Batman: The Killing Joke (2016 Animated)

1 out of 5

Directed by: Sam Liu

Hey bro, how’s that Batman fanfic you have going?  You know, the one where you’re subverting all that Batman masculine claptrap by featuring Barbara Gordon front and center as Batgirl?  Oh, make sure to give her a gay friend, you know, diversify that shit.  Also, make sure she’s a strong, independent woman.  You know what I mean: daddy issues, hunting for a boyfriend, inevitably wants to hookup with Batman (hottie!) and then gets conflicted about complicated sex stuff.  Better toss in some clipped conversations about men and women and objectification, just to wink at your audience to let them know you’re not accidentally including this stuff.  What would be even better would then be to link this to The Killing Joke, which includes the much-questioned scene wherein Barbara Gordon is crippled for what solely seems like shock value, thereby further underlining the shock value of it since the plot thereafter focuses on Batman and Joker and ignores all the Batgirl lead-in and fuck it – let’s just call the movie a Batman movie anyway because I’m not really sure why we did the Babs stuff except, like, to prove we understand chicks.  And chicks want Batman.  That’s why they end up boning in the movie.  That’s the Lost-style twist here; that’s the tautology of my script.  That’s The Killing Joke.  Right?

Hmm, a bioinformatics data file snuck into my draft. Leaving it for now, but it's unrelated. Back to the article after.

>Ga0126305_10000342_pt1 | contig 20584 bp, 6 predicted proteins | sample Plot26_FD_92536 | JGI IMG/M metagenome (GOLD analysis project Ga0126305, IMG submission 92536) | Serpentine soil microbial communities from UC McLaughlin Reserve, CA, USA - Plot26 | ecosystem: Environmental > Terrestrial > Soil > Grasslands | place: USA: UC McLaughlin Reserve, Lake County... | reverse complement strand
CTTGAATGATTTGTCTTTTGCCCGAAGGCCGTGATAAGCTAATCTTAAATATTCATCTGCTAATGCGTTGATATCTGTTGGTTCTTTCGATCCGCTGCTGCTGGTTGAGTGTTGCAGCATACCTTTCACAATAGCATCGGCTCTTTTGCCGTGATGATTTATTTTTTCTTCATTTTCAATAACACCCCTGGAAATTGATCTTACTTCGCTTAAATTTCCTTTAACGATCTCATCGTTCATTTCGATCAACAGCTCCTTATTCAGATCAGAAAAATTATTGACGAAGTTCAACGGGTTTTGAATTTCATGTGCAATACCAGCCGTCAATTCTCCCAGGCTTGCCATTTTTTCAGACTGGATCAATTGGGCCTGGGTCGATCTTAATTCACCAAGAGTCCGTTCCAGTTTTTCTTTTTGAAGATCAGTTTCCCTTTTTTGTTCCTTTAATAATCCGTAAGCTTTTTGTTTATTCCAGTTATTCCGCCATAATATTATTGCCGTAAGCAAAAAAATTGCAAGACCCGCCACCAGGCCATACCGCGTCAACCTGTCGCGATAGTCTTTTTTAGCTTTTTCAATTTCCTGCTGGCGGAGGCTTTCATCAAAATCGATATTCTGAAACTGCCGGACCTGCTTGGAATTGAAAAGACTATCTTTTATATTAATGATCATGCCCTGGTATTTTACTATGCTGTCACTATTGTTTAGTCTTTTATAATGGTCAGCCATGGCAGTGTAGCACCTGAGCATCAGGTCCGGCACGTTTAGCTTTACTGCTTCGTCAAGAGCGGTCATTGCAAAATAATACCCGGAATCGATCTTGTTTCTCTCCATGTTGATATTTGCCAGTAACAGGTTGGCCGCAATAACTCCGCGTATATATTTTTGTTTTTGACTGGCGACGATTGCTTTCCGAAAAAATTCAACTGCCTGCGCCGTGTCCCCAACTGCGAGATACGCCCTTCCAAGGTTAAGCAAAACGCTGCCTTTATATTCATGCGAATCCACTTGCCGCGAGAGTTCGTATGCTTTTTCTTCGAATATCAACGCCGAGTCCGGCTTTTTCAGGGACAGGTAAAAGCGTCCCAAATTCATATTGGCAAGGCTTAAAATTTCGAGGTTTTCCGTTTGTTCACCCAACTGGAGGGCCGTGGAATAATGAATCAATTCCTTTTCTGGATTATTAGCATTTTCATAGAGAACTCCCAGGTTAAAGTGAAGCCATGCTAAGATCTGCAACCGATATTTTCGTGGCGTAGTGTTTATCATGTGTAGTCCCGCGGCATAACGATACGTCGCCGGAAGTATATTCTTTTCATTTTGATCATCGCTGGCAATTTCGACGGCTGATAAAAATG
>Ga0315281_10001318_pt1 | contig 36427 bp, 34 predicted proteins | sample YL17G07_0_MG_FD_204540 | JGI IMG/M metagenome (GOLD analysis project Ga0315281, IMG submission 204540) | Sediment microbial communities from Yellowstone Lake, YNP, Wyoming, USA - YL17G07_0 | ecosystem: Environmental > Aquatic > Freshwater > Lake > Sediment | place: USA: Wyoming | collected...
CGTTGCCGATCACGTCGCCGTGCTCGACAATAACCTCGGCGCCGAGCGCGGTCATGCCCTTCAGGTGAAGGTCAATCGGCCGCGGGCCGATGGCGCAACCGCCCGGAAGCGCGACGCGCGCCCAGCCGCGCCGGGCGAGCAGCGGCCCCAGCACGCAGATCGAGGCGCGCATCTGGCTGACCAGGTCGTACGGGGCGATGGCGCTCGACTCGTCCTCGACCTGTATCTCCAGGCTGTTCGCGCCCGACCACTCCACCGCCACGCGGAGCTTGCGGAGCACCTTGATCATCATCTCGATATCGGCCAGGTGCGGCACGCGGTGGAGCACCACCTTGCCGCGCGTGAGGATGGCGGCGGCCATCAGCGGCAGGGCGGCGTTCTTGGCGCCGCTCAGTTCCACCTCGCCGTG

I like Kevin Conroy in Bruce Timm’s world, where his cartoon-serious voice matches the noir-camp of that series.  When it’s ‘matured’ to rape- and sex-romp (yes, the former did feel implied to me as well), it feels a bit off target.  And unfortunately, although Mark Hamill is equally amazing as The Joker, the same applies.  Funneled through Alan Moore’s dark vision of him, it just doesn’t sit right.  The voice acting being the only highlight of this misstep – the animation and direction is bland, and the blended CGI is embarrassingly unblended for what should’ve been a high profile release – I can’t bring myself to shrug it up to two stars.  I’m also not a fan of Brian Azzarello’s heavy-handed scripting in comics, and that carries over to his script here: everyone speaks in duh cliches and/or cowboy man-talk and/or armchair psychology; no one is human, no one is interesting.

If you haven’t read The Killing Joke, it’s a pivotal Batman / Joker showdown through which possible explanations of The Joker’s mental makeup are explored.  It has its criticisms (there’s much written about the mentioned crippling), but it’s definitely part of Moore’s Watchmen catalogue in how it adds a layer of thought to the world of heroes.  And admittedly, the book is compressed and adapted in this film’s last half, meaning that some of that stuff comes through.  But there’s so much bad blood spread elsewhere that that stuff sticks out, uncomfortable amongst the mess.

Nah.  I had this for a while and was hesitating watching it.  Now that hesitation has just turned into remorse.